The complete news release can be found at

PBS To Air Another Genealogy Series reports that the Public Broadcasting System (PBS) will debut a 10-part series on family roots starting March 25. This would be the second series the network presented on family history. Previously, they joined with historian Henry Louis Gates Jr. on their own genealogy quest. The new series will feature two people in each one-hour episode. Additional information can be found at

German Address Books Online
A posting to the GerSIG Digest of JewishGen notes that there are a large number of address books for German cities online at For example it has Berlin address books from 1798-1943. The collection also includes address books for Vienna and Zurich. As the URL implies, it is part of a German genealogy Wiki. Going to the home page at and using the search engine might produce useful results.

U.S. National Archives Puts Genealogy-Oriented Workshops Online
The U.S. National Archives and Records Administration (NARA) has placed on YouTube a number of how-to lectures that are oriented toward the needs of family historians. There is a 12-minute lecture on census records at that includes comments about census records in general and, therefore, could be of interest to anyone, not only those interest in U.S. census research. Another topic covered is immigration records at The three other lectures currently available are on military records which would be of less interest to Jewish genealogists whose ancestors came to the U.S. after 1890. (They mostly focus on military records of the 18th and 19th century.)

In general, the lectures cover the creation, scope, content, and use of NARA records for genealogical research. The videos are part of the National Archives “Know Your Records” video program. It offers opportunities for staff, volunteers, and researchers to learn about NARA records through lectures, ongoing genealogy programs, workshops, symposia, and other means.

Additional information can be found at Makes Available Infirmity Column of 1911 Census has just added the 'infirmity' column of the 1911 census of England and Wales to its database at If your ancestors completed this part of the census return, you will be able to see information about your family's health in 1911. Under data protection regulations, this sensitive information remained hidden until now. The company stated that the five most common “infirmities” recorded in 1911 were lunatic, feeble-minded, imbecile, deaf/dumb and blind. They have also just revealed any recorded details of children born to women in prison who were aged three or under at the time of the census.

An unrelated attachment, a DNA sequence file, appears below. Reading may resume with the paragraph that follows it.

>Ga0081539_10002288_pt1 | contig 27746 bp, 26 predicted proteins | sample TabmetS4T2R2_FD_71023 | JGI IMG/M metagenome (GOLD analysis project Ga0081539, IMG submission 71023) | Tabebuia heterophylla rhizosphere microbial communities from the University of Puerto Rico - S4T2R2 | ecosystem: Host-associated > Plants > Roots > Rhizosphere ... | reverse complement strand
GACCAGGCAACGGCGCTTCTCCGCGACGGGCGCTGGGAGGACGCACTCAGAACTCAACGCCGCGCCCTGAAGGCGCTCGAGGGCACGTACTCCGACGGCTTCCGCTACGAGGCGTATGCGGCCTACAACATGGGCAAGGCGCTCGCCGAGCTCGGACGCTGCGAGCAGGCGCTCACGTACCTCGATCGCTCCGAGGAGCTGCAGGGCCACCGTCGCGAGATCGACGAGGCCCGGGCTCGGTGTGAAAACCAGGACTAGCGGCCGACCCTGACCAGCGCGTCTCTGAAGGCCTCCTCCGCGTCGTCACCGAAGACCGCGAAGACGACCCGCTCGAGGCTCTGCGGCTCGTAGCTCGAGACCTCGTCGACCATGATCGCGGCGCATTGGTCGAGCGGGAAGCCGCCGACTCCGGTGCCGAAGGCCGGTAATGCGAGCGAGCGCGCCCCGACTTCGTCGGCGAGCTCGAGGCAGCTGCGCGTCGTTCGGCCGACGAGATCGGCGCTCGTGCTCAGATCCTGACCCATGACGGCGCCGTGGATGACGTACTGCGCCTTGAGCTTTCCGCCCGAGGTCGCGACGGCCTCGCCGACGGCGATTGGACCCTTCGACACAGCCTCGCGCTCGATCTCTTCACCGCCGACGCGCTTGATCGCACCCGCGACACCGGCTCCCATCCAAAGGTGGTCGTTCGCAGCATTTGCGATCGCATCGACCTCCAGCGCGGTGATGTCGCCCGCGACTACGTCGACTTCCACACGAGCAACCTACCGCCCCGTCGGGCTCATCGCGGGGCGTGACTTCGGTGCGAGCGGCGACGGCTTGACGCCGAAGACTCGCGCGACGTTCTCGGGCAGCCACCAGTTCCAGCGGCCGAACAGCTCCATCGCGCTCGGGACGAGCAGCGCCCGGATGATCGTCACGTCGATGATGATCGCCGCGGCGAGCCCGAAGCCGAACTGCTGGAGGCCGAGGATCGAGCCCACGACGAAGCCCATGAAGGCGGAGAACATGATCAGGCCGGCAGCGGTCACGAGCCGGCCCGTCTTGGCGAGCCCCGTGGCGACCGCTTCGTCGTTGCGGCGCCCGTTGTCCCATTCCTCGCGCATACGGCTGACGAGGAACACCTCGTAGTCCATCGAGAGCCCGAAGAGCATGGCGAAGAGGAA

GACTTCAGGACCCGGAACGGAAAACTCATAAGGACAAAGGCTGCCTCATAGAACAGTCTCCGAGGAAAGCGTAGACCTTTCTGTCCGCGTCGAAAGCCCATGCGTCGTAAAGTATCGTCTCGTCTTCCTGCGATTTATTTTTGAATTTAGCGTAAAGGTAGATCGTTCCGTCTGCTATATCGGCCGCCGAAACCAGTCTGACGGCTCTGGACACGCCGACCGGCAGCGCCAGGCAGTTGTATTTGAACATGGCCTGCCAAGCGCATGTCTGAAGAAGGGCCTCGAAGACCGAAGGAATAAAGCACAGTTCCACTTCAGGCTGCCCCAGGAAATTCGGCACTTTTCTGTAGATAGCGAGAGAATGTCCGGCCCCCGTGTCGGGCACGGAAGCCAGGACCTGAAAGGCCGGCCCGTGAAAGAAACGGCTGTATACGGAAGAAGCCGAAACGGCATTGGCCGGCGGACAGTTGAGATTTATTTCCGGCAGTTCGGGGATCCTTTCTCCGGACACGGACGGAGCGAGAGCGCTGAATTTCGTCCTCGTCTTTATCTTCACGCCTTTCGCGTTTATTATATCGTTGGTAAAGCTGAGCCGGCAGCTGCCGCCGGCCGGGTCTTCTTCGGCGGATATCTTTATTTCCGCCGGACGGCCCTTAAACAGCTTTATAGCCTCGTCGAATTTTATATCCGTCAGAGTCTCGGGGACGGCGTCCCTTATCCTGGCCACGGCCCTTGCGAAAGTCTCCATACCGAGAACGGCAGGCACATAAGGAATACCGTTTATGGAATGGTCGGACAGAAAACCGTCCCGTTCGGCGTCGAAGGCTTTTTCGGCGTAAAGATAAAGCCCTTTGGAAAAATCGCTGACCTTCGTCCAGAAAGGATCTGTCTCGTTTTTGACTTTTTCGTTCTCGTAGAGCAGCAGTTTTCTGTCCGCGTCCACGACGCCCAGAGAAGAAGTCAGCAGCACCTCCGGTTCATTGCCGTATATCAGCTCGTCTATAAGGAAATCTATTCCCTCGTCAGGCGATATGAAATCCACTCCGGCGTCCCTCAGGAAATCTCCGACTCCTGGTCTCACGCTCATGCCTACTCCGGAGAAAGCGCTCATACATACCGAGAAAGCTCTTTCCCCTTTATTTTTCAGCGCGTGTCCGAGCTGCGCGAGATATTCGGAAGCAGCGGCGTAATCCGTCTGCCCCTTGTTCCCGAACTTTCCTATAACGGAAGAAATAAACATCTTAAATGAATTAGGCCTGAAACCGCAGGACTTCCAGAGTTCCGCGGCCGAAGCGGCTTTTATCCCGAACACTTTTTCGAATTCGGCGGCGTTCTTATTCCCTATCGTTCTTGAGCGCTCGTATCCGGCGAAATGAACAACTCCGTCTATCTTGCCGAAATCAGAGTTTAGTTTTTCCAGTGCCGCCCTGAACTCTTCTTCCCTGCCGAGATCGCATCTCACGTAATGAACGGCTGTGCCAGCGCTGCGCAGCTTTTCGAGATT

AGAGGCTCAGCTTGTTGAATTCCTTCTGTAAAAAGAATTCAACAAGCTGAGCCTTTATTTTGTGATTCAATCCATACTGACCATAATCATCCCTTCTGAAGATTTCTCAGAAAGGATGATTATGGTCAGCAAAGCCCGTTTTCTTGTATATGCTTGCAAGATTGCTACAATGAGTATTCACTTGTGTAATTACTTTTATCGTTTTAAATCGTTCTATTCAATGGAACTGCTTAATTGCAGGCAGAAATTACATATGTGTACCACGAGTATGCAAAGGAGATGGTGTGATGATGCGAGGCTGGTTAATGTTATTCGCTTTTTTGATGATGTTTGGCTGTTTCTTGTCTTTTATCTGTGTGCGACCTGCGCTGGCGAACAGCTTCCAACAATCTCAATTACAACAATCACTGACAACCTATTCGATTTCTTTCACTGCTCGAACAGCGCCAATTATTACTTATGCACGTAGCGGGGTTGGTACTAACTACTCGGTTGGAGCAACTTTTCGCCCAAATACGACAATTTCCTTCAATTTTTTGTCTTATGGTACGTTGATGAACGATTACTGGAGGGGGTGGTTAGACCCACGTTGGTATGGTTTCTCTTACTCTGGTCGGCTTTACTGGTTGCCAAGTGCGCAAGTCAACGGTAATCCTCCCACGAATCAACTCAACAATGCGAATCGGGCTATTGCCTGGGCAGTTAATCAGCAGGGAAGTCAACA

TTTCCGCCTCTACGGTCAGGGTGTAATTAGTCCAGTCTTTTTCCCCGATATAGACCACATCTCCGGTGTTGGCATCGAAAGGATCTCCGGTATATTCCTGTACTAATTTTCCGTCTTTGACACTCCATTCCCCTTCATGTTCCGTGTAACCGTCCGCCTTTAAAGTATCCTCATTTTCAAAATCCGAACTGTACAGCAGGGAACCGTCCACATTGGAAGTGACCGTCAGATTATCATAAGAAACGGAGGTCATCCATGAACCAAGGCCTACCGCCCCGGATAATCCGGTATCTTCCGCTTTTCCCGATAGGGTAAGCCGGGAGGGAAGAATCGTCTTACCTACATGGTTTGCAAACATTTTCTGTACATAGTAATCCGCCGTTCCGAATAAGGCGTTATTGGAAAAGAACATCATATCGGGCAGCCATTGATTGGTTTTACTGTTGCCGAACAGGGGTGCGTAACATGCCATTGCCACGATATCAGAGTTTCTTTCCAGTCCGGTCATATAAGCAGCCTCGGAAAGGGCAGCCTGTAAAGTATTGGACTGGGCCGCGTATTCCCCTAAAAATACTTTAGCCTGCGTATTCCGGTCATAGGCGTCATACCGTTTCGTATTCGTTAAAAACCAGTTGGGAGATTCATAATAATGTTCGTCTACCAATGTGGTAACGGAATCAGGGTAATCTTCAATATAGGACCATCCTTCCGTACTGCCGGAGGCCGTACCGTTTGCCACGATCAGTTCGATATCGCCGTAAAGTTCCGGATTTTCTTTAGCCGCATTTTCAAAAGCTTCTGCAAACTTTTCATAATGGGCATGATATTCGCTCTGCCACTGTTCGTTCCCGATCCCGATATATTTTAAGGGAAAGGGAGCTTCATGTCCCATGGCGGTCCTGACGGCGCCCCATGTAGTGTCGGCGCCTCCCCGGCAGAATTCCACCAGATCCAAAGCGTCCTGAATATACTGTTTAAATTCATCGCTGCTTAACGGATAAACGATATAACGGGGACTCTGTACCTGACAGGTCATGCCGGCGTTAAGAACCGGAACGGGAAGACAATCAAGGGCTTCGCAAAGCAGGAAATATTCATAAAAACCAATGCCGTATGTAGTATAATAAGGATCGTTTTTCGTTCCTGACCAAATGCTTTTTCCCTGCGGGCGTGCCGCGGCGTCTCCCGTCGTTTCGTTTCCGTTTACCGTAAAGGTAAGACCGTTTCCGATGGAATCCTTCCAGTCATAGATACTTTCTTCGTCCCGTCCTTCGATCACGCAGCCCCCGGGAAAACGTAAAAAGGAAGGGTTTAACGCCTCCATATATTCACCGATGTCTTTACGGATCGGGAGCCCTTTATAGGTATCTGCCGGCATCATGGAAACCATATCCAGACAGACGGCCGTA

In conjunction with the release of this data, the company is allowing access to the complete 1911 census at a reduced cost until January 31. View a 1911 census original image for 10 credits—about $2.00—and a transcript for 5 credits. Additional information can be found at

Recent U.S. Record Additions to Online FamilySearch listed additions of U.S. records to FamilySearch since November 26. Some may be duplications of postings to Nu? What’s New? in early December, but this is a comprehensive list worth browsing. You will find it at Subscribers Reach 1.7 Million
In an end-of-year report, Inc. reported a 22 percent jump in subscribers in 2011. The company ended the year with 1.7 million paying subscribers, compared with 1.4 million subscribers a year ago. also said it expects 2012 revenue growth in the mid-to-high teens. In response to the announcement, Ancestry stock rose 15%. Additional information can be found at

Contribute to the Success of the International Institute for Jewish Genealogy
Help support a dynamic institution that in its brief existence already has been the catalyst for such benefits to Jewish genealogy as the Beider-Morse Phonetic Matching System,  Sephardic DNA and Migration project, inventorying the Paul Jacobi Collection of 400 prominent Ashkenazic lineages, the Proposed Standard for Names, Dates and Places in a Genealogical Database, and a system for Integrating Genealogical Datasets.

Visit the IIJG website at and read about these developments, as well as  ongoing and proposed projects.

Make your tax-deductible contribution by credit card or PayPal at Click the Donate link. If you prefer, mail it to the Friends of the International Institute for Jewish Genealogy, 155 N. Washington Ave., Bergenfield, NJ 07621. Make the check payable to Friends of the International Institute for Jewish Genealogy.” Donations are tax deductible for U.S. taxpayers.